At this writing (August 11), we have been in Dharapaani less than a week but it feels a lot longer. The transition has been far smoother than we could have hoped, largely because mit, the family, and neighbors have been incredibly welcoming and generous. We will have much more to say about them in future posts.
Most of our time so far has been spent setting up house and establishing a daily routine. Our house has two rooms – one up, one down – each 8’ by 14’. We have laid linoleum on the ground floor, hung curtains, and are slowly turning it into a home. A day-long shopping expedition to Dumre Bazaar to the south provided us with pots, pans and other household basics.
We have had less than a day of power since we came, one result being that the carpenter making our furniture has been unable to work. We are still living out of shipping crates and since we brought waaaaaaay too much stuff we feel like we are living in a jumble sale.
Once we had cooking gas installed, we were able to start cooking for ourselves, much to the relief of daughter-in-law Mira. Mira and her daughter Sumana, as well as mit, live in the house with us. Everyone respects our space (more or less), but the household population density is higher than we are used to.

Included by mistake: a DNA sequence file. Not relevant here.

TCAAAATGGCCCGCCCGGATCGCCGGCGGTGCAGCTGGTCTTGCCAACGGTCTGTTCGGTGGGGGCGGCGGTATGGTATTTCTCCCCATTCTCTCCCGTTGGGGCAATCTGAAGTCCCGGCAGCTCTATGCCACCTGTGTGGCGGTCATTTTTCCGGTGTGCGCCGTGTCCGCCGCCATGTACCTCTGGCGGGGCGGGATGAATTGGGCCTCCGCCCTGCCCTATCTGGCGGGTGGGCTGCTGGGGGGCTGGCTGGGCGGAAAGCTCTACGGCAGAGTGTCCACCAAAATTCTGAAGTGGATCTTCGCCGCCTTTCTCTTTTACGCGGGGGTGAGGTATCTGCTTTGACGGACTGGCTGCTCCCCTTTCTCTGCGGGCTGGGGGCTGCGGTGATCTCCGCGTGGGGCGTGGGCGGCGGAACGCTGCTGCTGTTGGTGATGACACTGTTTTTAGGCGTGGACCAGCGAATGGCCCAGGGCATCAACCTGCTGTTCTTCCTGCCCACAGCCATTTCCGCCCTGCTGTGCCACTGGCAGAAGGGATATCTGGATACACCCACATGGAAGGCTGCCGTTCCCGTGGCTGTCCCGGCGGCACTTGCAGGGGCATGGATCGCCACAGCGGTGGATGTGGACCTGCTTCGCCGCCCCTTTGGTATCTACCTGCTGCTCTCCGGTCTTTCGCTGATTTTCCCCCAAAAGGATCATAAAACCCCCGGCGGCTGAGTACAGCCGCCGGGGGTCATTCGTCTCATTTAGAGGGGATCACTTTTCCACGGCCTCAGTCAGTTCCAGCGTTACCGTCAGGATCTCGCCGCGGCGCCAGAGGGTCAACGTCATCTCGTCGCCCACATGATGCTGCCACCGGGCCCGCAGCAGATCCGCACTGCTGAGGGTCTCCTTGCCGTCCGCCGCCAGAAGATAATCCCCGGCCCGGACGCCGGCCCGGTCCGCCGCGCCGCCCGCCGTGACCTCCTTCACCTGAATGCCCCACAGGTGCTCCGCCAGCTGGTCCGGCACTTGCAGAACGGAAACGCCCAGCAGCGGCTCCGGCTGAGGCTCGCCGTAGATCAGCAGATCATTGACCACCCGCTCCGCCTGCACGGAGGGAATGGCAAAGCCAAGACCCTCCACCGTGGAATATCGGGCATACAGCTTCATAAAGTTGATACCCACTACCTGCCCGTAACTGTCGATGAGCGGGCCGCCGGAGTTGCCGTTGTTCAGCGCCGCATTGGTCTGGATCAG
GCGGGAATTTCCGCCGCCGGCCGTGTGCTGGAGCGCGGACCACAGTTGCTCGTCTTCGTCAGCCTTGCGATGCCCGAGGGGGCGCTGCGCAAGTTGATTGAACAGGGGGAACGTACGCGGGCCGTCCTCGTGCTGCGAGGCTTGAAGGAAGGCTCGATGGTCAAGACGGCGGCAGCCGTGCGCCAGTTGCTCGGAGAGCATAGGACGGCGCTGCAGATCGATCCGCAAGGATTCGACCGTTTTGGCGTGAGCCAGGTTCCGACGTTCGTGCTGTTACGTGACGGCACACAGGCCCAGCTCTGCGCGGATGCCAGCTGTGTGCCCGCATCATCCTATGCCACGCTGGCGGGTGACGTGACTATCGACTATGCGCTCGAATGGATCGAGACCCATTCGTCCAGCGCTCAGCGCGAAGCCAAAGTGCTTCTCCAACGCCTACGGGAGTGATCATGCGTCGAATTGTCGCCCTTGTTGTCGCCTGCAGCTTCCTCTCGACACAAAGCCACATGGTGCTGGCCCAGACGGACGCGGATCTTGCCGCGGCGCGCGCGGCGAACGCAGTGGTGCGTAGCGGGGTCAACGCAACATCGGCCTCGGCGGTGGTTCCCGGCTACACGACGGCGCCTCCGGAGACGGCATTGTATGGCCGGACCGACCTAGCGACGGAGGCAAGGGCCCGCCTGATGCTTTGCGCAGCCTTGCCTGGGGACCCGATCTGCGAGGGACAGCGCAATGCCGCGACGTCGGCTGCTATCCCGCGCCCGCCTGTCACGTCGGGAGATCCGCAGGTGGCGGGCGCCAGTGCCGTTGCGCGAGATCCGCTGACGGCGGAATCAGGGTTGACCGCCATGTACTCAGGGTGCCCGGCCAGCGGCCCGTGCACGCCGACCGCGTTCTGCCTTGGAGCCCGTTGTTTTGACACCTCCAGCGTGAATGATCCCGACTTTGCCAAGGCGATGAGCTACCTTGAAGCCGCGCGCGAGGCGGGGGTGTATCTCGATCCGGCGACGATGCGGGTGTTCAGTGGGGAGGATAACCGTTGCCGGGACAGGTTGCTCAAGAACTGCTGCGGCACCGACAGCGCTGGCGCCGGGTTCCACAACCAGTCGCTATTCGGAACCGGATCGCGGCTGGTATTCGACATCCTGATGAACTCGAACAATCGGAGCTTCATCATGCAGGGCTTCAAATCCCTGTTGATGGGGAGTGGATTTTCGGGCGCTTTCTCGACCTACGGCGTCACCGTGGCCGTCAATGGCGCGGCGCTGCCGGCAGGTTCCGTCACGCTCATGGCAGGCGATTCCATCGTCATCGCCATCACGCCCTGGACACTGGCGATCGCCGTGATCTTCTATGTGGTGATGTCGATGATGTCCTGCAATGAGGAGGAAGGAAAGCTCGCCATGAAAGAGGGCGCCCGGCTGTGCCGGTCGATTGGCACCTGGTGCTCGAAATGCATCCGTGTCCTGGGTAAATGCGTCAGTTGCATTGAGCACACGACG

Our teaching schedule is becoming clearer – three days of English in Saano Dumre, one day teaching computer science in Thantipokhari (a 1.5 hour walk down the hill) and perhaps one day teaching something in Ampipal (an hour walk up the hill). Next month, when the monsoon clears and the roads dry out, we will explore opportunities in Jaubari, about 6 hours to the north. The idea of getting a motorbike is becoming more appealing.
The most amazing experience so far has been the welcome given us by the Saano Dumre school. We showed up for what we thought was a school committee meeting, but when we rounded the corner there were two lines of a hundred students and teachers. As we walked between them, we were festooned with garlands and showered with flowers. Local dignitaries gave welcoming speeches and in return Harvey gave an impromptu speech of thanks in Nepali, which was then retranslated into Nepali for the benefit of the bewildered school kids.
This was followed by teachers and people from Harvey’s past placing welcoming tikas of vermillion powder on our foreheads, a process that went from respectful daubs to enthusiastic smears to willy-nilly dumping of powder over our heads. Harvey’s favorite moment came when his cook from the old days, now an old woman, ground fistfuls of powder in his hair, shouting “Who was your mother! Who was your mother!” It was all very overwhelming and quite wonderful.
We do have internet access after all, thanks to a something called a USB data stick that provides wireless 3G service. We were warned in Kathmandu that it would not work in the hills, but it does, at the blinding speed of 50 kbps. We welcome emails, but no attachments please.